Richard Moldawsky, MD. Dr. Moldawsky has no financial relationships with companies related to this material.
STUDY TYPE: Open-label observational study
Ibogaine is a psychedelic drug, derived from the bark of the iboga tree, that has been used over the years as a potential treatment for opioid use disorder (OUD). However, there are significant safety concerns, with numerous deaths reported due to cardiac arrhythmia and arrest, possibly driven by QT prolongation. Ibogaine is illegal in the US and is classified as a Schedule I drug. In a new study, researchers sought to better understand ibogaine’s potential adverse effects in order to determine whether it has a place in the future of OUD treatment.
Researchers recruited 14 subjects in remission from OUD, taking either methadone (n=12) or buprenorphine (n=2), who wanted detoxification and abstinence from all opioid medications. Twelve of the participants were men, and all participants were between the ages of 20 and 40. None had cardiac or liver disease, psychosis, or depression. Subjects were first converted from methadone or buprenorphine to morphine (because methadone prolongs the QT interval). After eight days, morphine was stopped. Patients were given ibogaine four hours later at a dose of 10 mg/kg, which is on the low side of the dosage range used in other studies. Over the next 12 hours, researchers periodically obtained vital signs and ECGs, and assessed for ataxia, delirium, and withdrawal symptoms using the Clinical Opiate Withdrawal Scale (COWS).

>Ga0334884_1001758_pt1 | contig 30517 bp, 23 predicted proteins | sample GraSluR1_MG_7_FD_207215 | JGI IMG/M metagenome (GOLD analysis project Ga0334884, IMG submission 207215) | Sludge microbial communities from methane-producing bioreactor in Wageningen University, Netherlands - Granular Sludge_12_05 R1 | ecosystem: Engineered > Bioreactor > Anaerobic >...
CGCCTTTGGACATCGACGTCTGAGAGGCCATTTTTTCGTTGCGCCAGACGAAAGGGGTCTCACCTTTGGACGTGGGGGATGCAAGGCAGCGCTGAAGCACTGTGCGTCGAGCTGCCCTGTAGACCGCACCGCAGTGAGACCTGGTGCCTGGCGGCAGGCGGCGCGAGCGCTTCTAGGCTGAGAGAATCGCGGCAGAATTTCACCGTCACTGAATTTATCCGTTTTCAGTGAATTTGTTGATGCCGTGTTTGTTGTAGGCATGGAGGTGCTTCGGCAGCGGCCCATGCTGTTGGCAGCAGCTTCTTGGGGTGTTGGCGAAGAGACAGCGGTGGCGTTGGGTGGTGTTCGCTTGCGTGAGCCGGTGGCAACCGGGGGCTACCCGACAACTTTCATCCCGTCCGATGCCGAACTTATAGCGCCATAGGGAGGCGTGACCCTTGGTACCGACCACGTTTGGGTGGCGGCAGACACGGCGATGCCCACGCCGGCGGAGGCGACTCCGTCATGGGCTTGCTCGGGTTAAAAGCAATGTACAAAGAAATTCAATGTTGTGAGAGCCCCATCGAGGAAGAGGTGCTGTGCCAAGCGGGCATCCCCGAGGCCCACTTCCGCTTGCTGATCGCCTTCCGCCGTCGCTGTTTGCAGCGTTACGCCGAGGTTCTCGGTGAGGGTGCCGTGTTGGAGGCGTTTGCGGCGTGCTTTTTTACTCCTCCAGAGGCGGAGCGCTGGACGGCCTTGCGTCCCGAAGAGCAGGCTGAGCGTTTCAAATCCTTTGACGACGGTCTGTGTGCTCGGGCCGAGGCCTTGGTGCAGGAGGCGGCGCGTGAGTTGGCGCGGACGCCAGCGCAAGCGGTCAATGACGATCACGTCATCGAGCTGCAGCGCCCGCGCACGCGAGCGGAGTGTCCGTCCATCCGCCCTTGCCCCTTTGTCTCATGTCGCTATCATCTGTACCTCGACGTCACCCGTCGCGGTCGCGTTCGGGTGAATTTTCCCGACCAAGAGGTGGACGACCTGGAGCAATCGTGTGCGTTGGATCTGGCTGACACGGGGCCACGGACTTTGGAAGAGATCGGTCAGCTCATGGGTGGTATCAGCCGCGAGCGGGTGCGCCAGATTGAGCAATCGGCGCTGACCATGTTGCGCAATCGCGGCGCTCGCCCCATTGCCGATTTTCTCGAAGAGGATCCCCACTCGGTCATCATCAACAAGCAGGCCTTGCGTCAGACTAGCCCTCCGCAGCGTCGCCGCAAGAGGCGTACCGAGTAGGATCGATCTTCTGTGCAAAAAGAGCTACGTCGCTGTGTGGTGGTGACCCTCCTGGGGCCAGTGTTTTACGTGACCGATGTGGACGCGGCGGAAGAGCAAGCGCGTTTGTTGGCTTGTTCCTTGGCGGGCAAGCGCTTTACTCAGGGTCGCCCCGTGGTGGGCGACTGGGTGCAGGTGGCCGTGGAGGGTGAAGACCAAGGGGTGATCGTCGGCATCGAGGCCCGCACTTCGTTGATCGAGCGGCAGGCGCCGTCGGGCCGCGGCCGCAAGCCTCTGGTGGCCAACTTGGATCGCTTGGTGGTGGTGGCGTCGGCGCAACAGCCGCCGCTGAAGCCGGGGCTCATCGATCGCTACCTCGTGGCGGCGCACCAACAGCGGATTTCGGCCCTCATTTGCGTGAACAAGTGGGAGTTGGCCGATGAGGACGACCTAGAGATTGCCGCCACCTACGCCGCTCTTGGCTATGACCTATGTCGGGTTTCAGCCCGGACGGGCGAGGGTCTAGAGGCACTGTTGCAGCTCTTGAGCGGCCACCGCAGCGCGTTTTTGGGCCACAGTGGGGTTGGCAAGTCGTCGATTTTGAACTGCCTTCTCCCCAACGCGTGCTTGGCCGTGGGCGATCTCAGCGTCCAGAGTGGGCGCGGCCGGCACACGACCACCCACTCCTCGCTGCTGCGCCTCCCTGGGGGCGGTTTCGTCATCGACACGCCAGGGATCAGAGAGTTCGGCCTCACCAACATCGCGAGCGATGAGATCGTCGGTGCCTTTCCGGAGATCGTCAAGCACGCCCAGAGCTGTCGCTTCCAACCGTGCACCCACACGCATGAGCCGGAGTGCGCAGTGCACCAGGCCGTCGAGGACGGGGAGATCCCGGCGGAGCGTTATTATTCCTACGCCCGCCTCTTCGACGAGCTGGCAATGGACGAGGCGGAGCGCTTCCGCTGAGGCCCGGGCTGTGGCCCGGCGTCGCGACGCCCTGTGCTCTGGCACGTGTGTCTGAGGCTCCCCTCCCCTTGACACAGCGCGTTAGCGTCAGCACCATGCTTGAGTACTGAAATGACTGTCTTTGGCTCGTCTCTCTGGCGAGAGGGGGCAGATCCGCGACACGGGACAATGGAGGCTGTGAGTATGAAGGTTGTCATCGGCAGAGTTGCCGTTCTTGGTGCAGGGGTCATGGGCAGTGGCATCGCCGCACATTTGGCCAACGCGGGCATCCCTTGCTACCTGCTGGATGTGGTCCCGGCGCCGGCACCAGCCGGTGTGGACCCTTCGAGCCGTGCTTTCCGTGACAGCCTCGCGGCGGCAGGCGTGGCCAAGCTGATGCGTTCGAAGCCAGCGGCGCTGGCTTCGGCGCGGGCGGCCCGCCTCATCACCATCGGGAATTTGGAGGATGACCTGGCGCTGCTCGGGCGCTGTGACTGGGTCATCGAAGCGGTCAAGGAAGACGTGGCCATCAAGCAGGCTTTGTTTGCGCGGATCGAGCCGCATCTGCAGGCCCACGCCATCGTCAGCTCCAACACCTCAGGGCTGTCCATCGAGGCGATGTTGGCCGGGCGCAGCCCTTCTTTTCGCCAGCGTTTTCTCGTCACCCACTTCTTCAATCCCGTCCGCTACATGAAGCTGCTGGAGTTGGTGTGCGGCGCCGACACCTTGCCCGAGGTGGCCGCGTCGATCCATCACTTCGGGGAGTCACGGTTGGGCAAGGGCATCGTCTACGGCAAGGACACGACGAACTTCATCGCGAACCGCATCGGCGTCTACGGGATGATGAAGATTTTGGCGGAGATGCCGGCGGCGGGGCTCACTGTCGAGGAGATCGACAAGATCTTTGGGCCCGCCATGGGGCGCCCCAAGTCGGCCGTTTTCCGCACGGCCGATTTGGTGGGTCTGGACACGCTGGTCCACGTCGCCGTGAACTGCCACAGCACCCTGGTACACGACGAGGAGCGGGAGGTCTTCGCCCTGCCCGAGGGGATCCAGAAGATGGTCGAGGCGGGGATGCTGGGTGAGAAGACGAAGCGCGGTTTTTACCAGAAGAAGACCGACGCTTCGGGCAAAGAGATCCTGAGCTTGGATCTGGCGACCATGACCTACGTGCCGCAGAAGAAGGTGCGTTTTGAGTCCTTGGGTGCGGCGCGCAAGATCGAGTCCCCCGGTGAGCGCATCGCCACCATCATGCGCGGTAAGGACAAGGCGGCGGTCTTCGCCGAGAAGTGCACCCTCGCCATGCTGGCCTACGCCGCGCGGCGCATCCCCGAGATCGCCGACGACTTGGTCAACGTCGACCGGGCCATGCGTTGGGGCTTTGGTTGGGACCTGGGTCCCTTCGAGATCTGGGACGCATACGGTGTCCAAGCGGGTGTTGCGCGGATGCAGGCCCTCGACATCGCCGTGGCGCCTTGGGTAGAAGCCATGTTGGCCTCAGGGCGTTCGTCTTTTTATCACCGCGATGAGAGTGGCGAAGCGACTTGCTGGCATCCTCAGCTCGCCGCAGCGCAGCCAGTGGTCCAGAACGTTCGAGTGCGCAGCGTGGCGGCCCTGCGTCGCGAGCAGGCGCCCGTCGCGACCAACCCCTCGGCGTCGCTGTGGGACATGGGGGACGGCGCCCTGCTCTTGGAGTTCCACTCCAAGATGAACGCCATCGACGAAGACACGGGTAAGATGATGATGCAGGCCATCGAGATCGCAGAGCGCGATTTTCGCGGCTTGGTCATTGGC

The primary outcome measure was change in QTc from baseline. There was large variability between subjects, but all had some degree of QT prolongation. The median increase was 102 msec over baseline, with half having a QTc above 500 msec. Six subjects still had an elevated QTc 24 hours after receiving ibogaine. Those whose QTc was >500 msec received magnesium infusions, and none of the subjects developed torsades de pointes.
Of the other outcomes, all subjects experienced varying levels of ataxia peaking between two and six hours after administration, which fully resolved within 48 hours. Half met criteria for bradycardia (heart rate <60) within the first 12 hours. Four developed mild delirium symptoms, such as wakeful dreaming and spatial disorientation, which lasted no more than a few hours. COWS scores remained low in all participants, though three of them requested to be restarted on morphine due to a subjective feeling of treatment failure.
The authors concluded that routine use of ibogaine in patients with OUD cannot be justified given its potent QT-prolonging effects. They noted that half of the subjects developed a QTc >500 msec, which is associated with an 11-fold increased risk of adverse cardiovascular events in patients presenting with drug overdose. They also noted that ibogaine metabolism is highly dependent on CYP2D6, so its cardiotoxicity could be higher in patients who are poor metabolizers or are taking 2D6 inhibitors, further limiting its clinical utility.
Any potential clinical utility of ibogaine is outweighed by its potent QT-prolonging effects. Stick to methadone and buprenorphine, both of which are well-established treatments with a firm evidence base.
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